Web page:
We’ve created five gorgeous spaces. They’re really hard to describe as a whole, but some of them, like Glide or Swim, are open-ended spaces to enjoy with friends. Some of these spaces, like Hide + Seek, have mini-game mechanics where the person hiding is three inches tall and the person seeking is the size of a building.
Even though it’s the simplest, Swim is my personal favorite right now. Two years ago, I moved to New York, and I don’t see my friends from California very often. For the last few months of development, I would hop into Half + Half with them and catch up in Swim. There’s something special about floating in that space with your friends as you talk about your week. It’s a feeling I could never explain in writing, but you’d understand it within seconds of being in there with someone you know.
What inspired Half + Half’s whimsical, cartoon-like atmosphere and vibe?
I think the whimsical feeling comes from me, and the visual aesthetic and vibe comes from our designer Dave Chenell. He’s an absolute genius. In 2014, I was invited to go to Japan for a program called The Kakehashi Project. They flew a few designers from America to Japan for a week to learn about Japanese design. In one of the talks by Noriko Kawakami of 21_21 Design Sight, she spoke on the role of cuteness in Japanese design. She mentioned that technology is designed to be in service of other people and how cuteness was in service of making technology feel approachable. This was such a beautiful way to think about design. It really stuck with me.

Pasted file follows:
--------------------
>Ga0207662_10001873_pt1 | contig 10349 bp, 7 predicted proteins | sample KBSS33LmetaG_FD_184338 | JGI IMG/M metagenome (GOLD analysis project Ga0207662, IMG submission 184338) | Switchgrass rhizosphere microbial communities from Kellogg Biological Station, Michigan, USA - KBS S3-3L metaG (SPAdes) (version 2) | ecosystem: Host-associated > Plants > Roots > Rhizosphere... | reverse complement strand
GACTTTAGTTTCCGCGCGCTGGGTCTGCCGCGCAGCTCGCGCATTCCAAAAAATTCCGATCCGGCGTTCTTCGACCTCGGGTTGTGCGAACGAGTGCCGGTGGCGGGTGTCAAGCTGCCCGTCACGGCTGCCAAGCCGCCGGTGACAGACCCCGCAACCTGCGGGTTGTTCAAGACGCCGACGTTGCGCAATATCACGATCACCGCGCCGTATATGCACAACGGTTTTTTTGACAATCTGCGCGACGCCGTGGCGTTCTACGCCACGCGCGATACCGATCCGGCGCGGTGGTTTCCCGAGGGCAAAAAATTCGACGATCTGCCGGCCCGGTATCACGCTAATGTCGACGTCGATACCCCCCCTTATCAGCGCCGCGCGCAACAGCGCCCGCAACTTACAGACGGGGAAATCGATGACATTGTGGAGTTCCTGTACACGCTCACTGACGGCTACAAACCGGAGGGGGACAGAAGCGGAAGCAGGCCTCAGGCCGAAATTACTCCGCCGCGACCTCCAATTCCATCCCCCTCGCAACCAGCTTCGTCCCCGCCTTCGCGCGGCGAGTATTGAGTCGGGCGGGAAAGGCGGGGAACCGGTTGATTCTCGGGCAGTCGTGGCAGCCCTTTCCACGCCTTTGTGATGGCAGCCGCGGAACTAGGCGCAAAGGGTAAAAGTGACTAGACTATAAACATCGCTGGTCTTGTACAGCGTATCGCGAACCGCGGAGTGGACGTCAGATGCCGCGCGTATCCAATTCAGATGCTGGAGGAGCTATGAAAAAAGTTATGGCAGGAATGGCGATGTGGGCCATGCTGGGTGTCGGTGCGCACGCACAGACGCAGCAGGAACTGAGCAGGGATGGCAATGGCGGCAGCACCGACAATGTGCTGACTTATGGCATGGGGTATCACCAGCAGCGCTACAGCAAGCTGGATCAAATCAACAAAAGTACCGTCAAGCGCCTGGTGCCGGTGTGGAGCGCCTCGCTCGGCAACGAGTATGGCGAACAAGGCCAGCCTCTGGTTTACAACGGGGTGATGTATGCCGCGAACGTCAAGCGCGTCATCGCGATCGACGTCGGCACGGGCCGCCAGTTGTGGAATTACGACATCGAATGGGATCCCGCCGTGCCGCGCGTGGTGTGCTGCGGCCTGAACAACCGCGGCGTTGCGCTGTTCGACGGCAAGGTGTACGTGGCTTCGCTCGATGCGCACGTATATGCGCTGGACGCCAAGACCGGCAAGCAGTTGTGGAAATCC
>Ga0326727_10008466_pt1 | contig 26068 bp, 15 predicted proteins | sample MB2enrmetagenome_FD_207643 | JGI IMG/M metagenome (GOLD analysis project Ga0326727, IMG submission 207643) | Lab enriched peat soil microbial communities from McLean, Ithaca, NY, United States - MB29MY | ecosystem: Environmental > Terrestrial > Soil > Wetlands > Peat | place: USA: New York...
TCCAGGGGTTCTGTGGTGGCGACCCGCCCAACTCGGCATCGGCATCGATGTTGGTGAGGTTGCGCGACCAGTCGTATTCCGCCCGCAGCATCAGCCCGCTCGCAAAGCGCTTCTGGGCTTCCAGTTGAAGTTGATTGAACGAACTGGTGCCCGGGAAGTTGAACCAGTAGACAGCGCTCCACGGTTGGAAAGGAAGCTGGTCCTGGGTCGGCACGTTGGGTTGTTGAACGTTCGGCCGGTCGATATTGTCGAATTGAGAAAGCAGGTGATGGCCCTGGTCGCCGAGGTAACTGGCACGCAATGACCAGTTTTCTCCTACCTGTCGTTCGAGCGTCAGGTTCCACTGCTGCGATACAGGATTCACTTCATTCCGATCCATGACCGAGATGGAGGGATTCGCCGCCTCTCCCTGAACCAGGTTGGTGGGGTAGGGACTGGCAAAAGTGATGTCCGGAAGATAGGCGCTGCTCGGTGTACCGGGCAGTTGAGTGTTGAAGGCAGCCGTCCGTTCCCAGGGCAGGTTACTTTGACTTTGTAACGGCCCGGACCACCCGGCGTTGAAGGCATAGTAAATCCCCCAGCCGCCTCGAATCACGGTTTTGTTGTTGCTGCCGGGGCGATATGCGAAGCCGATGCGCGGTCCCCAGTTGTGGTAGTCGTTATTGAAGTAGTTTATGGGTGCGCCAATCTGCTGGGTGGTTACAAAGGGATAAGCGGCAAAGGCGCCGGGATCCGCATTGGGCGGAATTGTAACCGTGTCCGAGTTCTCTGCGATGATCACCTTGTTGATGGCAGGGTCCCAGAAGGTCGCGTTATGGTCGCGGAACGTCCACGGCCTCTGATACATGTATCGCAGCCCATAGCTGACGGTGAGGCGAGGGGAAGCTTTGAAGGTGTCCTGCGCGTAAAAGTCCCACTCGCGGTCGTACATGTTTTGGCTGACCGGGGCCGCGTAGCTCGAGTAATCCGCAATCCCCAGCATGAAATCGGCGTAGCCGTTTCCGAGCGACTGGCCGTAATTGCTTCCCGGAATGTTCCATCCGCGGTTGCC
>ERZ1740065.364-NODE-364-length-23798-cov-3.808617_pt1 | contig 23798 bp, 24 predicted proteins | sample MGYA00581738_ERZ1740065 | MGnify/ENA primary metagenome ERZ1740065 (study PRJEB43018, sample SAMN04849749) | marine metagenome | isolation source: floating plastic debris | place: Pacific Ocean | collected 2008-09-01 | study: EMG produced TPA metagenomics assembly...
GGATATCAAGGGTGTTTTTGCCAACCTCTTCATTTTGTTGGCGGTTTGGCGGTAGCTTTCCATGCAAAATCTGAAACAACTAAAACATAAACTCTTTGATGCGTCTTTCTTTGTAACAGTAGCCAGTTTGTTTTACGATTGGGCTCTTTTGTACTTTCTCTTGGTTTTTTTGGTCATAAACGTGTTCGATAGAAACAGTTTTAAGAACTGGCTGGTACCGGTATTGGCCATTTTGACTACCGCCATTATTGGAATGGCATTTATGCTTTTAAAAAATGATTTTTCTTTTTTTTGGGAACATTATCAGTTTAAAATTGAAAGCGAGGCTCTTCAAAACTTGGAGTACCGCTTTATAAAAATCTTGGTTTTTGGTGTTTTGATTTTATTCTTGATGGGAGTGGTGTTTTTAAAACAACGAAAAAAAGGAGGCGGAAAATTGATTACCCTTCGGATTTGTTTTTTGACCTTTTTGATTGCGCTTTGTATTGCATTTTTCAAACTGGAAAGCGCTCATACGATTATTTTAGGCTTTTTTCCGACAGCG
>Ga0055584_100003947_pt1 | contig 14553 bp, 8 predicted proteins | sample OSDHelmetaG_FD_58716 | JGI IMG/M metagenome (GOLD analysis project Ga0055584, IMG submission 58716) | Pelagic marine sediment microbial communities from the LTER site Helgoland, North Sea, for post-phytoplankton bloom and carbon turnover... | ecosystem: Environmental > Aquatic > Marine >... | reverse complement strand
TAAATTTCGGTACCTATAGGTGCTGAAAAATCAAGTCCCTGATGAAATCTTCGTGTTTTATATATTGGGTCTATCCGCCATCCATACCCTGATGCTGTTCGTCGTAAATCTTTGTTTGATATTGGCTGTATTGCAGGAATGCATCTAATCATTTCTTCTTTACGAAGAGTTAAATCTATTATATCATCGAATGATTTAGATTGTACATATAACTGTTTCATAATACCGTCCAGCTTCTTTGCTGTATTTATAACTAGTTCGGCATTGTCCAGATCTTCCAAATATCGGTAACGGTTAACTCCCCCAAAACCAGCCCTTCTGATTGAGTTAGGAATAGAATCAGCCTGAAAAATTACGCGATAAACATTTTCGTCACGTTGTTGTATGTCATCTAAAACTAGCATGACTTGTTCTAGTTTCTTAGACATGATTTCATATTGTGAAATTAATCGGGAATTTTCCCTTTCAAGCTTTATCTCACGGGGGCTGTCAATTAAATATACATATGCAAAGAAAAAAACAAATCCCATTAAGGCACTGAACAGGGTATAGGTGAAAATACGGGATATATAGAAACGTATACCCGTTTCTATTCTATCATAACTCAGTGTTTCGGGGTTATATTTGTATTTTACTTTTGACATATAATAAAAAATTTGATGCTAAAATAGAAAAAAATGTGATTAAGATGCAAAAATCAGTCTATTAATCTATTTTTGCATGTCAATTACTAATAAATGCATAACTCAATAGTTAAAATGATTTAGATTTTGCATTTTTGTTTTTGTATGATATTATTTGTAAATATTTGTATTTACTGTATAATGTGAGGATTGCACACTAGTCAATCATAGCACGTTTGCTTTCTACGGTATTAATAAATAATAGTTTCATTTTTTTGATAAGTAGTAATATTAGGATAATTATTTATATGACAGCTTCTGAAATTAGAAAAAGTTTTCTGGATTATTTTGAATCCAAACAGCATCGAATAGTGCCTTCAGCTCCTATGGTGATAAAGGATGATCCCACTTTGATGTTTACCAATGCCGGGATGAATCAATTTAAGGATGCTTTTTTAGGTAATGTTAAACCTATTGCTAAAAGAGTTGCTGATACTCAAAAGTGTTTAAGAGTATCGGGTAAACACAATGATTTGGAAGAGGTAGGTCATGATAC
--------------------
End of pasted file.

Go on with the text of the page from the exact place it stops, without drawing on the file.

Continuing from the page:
When I started working on VR, everything felt really cold and sharp. All of my friends outside of tech were really turned off by how intimidating the hardware was, and the experiences did very little to improve on that. I knew in order for VR to really work it needed to feel approachable. This has been a driving force in everything Normal creates, all the way back to our drum keyboard Cutie Keys.
While searching for a visual designer and 3D artist to work with, I found Dave’s work and immediately fell in love. His aesthetic embodies all of these values and takes it a few steps further.
Did Normal’s unique work culture play a role in the game’s overall design and development?
Oh, definitely. Since the start of Normal, everyone on the team has worked remotely. I talk about it at length in our blog post Working Remotely in VR & AR, but in short, we actually work together in VR every day. Most of our meetings occur in Half + Half itself. Whenever someone creates a new design or prototype, we all hop into VR together and try it out. We have the ability to hop into the game as a team and discuss what we’re working on and provide feedback. It’s the ideal space to collaborate, whether you’re a remote team or not.